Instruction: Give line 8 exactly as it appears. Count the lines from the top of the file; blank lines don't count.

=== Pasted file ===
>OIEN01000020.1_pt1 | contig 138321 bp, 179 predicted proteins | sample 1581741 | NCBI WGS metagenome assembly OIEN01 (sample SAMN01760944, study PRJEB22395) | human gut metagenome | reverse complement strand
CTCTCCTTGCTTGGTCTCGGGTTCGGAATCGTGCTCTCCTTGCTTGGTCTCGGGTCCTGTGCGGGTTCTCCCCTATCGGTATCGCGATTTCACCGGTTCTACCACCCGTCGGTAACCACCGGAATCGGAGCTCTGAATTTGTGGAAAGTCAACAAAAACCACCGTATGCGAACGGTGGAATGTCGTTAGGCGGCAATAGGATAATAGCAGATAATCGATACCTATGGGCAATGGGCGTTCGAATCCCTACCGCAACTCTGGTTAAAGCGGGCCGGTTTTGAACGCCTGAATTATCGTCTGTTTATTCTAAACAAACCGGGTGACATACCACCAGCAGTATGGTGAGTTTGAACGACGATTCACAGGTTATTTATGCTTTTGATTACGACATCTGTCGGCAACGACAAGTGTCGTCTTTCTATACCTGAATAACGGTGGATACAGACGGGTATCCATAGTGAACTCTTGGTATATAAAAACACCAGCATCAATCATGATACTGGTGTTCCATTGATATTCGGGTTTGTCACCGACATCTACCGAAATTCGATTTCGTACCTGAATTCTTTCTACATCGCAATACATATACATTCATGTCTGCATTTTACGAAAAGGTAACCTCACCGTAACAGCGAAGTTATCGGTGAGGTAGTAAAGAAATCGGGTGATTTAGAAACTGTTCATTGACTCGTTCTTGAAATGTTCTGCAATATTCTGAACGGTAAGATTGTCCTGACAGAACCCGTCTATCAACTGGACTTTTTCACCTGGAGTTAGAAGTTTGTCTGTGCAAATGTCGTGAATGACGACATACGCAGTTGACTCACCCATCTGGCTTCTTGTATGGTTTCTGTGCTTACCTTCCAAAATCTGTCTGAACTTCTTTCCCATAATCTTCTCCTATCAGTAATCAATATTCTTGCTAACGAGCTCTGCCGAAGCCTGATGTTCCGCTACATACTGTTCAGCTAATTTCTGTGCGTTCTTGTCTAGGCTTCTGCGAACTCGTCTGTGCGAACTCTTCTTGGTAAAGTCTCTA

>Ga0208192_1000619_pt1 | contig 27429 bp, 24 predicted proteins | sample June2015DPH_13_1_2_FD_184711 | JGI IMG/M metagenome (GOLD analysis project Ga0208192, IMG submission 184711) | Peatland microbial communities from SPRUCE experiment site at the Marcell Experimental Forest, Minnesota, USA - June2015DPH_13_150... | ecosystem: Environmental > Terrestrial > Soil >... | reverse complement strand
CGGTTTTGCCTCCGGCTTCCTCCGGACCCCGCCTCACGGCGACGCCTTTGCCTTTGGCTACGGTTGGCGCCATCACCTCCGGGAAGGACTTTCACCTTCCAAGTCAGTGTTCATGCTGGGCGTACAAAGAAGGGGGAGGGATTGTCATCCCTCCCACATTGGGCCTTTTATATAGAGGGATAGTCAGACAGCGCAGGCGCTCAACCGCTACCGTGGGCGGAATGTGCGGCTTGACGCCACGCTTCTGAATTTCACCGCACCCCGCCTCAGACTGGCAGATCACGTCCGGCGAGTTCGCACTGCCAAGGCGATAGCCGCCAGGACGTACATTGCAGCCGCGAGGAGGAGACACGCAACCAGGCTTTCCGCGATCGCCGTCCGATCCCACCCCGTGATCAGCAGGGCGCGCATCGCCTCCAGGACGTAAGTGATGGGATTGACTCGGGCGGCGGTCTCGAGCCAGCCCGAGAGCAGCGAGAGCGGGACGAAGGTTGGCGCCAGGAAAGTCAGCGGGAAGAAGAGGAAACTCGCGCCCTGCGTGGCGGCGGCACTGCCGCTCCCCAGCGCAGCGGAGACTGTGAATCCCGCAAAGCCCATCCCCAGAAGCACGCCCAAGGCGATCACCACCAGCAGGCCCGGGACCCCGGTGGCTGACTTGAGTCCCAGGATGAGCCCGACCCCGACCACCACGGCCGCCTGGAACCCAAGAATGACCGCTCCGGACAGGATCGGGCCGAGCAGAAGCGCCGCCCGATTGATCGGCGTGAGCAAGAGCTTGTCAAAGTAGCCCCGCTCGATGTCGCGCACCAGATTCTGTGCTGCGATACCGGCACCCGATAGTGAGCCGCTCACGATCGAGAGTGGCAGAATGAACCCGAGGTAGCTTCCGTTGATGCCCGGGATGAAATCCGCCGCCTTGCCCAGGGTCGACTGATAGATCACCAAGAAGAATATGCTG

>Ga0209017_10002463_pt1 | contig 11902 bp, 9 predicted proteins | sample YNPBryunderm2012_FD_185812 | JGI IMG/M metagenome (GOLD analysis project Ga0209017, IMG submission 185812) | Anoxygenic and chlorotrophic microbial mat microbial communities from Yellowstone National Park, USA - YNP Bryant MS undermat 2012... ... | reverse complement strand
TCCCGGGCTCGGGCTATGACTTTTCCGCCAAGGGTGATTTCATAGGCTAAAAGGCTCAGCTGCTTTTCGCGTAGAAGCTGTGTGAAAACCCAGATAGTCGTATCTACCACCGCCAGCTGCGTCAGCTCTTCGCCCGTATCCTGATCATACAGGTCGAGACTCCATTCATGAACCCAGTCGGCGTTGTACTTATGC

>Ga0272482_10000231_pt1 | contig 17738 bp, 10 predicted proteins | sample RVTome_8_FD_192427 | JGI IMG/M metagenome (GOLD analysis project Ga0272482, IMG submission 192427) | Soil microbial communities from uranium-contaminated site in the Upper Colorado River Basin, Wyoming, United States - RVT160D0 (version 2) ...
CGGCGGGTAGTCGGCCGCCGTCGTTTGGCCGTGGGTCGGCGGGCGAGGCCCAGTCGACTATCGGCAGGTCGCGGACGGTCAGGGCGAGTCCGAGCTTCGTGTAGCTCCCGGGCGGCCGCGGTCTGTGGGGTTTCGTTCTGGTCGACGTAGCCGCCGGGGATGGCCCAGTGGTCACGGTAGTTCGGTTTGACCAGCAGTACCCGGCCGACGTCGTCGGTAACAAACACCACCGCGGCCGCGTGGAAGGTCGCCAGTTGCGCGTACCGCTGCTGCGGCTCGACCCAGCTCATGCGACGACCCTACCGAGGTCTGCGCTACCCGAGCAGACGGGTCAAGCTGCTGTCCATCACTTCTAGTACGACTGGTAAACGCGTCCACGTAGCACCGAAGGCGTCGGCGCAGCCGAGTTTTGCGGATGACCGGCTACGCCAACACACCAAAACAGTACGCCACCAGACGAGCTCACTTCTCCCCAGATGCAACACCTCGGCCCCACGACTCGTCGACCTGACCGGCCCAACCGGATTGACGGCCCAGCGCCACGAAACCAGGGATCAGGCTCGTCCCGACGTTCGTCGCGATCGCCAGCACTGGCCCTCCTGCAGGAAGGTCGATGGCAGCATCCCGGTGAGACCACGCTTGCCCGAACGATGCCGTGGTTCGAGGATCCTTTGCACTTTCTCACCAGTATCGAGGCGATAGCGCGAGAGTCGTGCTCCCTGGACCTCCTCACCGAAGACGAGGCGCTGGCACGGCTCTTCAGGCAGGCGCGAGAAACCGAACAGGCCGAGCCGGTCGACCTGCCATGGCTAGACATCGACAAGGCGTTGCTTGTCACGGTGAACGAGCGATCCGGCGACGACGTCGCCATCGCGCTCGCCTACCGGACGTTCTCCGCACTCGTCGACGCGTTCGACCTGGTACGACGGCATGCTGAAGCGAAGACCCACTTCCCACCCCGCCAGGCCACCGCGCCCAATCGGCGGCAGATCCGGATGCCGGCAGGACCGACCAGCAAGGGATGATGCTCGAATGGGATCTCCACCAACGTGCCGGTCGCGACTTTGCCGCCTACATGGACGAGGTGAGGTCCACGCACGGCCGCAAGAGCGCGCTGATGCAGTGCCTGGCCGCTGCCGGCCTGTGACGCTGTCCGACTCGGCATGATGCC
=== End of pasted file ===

CGGCGGGTAGTCGGCCGCCGTCGTTTGGCCGTGGGTCGGCGGGCGAGGCCCAGTCGACTATCGGCAGGTCGCGGACGGTCAGGGCGAGTCCGAGCTTCGTGTAGCTCCCGGGCGGCCGCGGTCTGTGGGGTTTCGTTCTGGTCGACGTAGCCGCCGGGGATGGCCCAGTGGTCACGGTAGTTCGGTTTGACCAGCAGTACCCGGCCGACGTCGTCGGTAACAAACACCACCGCGGCCGCGTGGAAGGTCGCCAGTTGCGCGTACCGCTGCTGCGGCTCGACCCAGCTCATGCGACGACCCTACCGAGGTCTGCGCTACCCGAGCAGACGGGTCAAGCTGCTGTCCATCACTTCTAGTACGACTGGTAAACGCGTCCACGTAGCACCGAAGGCGTCGGCGCAGCCGAGTTTTGCGGATGACCGGCTACGCCAACACACCAAAACAGTACGCCACCAGACGAGCTCACTTCTCCCCAGATGCAACACCTCGGCCCCACGACTCGTCGACCTGACCGGCCCAACCGGATTGACGGCCCAGCGCCACGAAACCAGGGATCAGGCTCGTCCCGACGTTCGTCGCGATCGCCAGCACTGGCCCTCCTGCAGGAAGGTCGATGGCAGCATCCCGGTGAGACCACGCTTGCCCGAACGATGCCGTGGTTCGAGGATCCTTTGCACTTTCTCACCAGTATCGAGGCGATAGCGCGAGAGTCGTGCTCCCTGGACCTCCTCACCGAAGACGAGGCGCTGGCACGGCTCTTCAGGCAGGCGCGAGAAACCGAACAGGCCGAGCCGGTCGACCTGCCATGGCTAGACATCGACAAGGCGTTGCTTGTCACGGTGAACGAGCGATCCGGCGACGACGTCGCCATCGCGCTCGCCTACCGGACGTTCTCCGCACTCGTCGACGCGTTCGACCTGGTACGACGGCATGCTGAAGCGAAGACCCACTTCCCACCCCGCCAGGCCACCGCGCCCAATCGGCGGCAGATCCGGATGCCGGCAGGACCGACCAGCAAGGGATGATGCTCGAATGGGATCTCCACCAACGTGCCGGTCGCGACTTTGCCGCCTACATGGACGAGGTGAGGTCCACGCACGGCCGCAAGAGCGCGCTGATGCAGTGCCTGGCCGCTGCCGGCCTGTGACGCTGTCCGACTCGGCATGATGCC